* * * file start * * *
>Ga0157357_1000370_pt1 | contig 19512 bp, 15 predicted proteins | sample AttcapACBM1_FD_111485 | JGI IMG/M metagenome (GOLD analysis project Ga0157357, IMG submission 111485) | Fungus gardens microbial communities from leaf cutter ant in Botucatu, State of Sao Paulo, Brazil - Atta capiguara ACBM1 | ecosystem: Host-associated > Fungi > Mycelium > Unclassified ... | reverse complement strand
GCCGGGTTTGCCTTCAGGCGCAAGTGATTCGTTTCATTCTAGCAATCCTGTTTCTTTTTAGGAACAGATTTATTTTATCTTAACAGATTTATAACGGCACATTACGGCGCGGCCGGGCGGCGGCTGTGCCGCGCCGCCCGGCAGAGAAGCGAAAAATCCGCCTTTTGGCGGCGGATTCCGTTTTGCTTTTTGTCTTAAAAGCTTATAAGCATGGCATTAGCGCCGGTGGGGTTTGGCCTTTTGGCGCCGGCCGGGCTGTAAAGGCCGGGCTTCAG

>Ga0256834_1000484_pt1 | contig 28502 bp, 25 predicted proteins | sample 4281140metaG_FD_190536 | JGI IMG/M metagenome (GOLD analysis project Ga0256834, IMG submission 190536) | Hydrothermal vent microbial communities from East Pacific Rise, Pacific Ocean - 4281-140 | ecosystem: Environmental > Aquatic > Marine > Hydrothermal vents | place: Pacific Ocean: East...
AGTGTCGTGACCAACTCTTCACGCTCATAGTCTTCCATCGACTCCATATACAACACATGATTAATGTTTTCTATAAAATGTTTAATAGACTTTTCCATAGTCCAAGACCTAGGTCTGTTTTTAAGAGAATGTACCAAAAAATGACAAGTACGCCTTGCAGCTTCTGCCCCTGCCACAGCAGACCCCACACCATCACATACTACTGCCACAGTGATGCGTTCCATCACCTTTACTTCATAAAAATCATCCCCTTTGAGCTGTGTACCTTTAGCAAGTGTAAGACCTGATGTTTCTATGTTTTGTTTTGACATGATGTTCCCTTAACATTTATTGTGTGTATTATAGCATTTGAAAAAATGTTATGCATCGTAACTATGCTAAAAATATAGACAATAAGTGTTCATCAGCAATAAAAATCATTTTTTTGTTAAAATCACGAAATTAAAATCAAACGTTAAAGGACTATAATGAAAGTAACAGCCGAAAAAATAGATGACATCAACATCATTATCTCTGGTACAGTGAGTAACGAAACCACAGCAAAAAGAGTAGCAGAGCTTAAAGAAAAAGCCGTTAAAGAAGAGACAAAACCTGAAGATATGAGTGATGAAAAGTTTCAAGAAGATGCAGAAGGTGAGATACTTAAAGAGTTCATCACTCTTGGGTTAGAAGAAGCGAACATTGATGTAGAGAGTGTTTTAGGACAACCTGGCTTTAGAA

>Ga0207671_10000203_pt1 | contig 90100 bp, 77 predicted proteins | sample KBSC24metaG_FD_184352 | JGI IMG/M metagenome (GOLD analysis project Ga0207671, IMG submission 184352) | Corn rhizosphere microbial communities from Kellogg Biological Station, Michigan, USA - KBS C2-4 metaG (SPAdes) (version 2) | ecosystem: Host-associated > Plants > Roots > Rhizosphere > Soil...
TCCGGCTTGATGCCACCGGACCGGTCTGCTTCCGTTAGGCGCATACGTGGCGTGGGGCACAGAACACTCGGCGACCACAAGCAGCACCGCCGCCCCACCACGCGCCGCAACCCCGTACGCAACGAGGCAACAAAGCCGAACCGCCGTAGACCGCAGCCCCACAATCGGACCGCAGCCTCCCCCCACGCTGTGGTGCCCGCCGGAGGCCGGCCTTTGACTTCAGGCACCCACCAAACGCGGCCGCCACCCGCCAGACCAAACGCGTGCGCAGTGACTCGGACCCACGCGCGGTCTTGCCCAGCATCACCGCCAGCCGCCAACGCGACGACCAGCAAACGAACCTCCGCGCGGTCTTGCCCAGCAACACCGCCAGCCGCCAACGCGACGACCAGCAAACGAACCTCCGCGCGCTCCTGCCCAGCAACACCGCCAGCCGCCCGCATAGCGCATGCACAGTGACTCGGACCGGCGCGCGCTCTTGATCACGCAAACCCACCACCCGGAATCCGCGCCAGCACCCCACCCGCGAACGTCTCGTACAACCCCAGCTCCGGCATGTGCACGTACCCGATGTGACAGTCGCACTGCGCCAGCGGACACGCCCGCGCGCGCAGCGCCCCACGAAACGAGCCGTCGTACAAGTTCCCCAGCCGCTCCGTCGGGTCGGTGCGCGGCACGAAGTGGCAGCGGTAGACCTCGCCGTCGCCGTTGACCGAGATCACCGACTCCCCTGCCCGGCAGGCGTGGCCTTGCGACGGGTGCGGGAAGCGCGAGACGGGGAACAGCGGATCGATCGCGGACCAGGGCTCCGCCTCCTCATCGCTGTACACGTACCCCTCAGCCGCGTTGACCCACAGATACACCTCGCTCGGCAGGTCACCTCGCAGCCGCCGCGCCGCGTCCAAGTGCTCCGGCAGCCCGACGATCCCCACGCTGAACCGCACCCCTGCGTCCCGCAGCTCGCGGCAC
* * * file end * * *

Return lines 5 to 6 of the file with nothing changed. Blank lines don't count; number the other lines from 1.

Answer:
>Ga0207671_10000203_pt1 | contig 90100 bp, 77 predicted proteins | sample KBSC24metaG_FD_184352 | JGI IMG/M metagenome (GOLD analysis project Ga0207671, IMG submission 184352) | Corn rhizosphere microbial communities from Kellogg Biological Station, Michigan, USA - KBS C2-4 metaG (SPAdes) (version 2) | ecosystem: Host-associated > Plants > Roots > Rhizosphere > Soil...
TCCGGCTTGATGCCACCGGACCGGTCTGCTTCCGTTAGGCGCATACGTGGCGTGGGGCACAGAACACTCGGCGACCACAAGCAGCACCGCCGCCCCACCACGCGCCGCAACCCCGTACGCAACGAGGCAACAAAGCCGAACCGCCGTAGACCGCAGCCCCACAATCGGACCGCAGCCTCCCCCCACGCTGTGGTGCCCGCCGGAGGCCGGCCTTTGACTTCAGGCACCCACCAAACGCGGCCGCCACCCGCCAGACCAAACGCGTGCGCAGTGACTCGGACCCACGCGCGGTCTTGCCCAGCATCACCGCCAGCCGCCAACGCGACGACCAGCAAACGAACCTCCGCGCGGTCTTGCCCAGCAACACCGCCAGCCGCCAACGCGACGACCAGCAAACGAACCTCCGCGCGCTCCTGCCCAGCAACACCGCCAGCCGCCCGCATAGCGCATGCACAGTGACTCGGACCGGCGCGCGCTCTTGATCACGCAAACCCACCACCCGGAATCCGCGCCAGCACCCCACCCGCGAACGTCTCGTACAACCCCAGCTCCGGCATGTGCACGTACCCGATGTGACAGTCGCACTGCGCCAGCGGACACGCCCGCGCGCGCAGCGCCCCACGAAACGAGCCGTCGTACAAGTTCCCCAGCCGCTCCGTCGGGTCGGTGCGCGGCACGAAGTGGCAGCGGTAGACCTCGCCGTCGCCGTTGACCGAGATCACCGACTCCCCTGCCCGGCAGGCGTGGCCTTGCGACGGGTGCGGGAAGCGCGAGACGGGGAACAGCGGATCGATCGCGGACCAGGGCTCCGCCTCCTCATCGCTGTACACGTACCCCTCAGCCGCGTTGACCCACAGATACACCTCGCTCGGCAGGTCACCTCGCAGCCGCCGCGCCGCGTCCAAGTGCTCCGGCAGCCCGACGATCCCCACGCTGAACCGCACCCCTGCGTCCCGCAGCTCGCGGCAC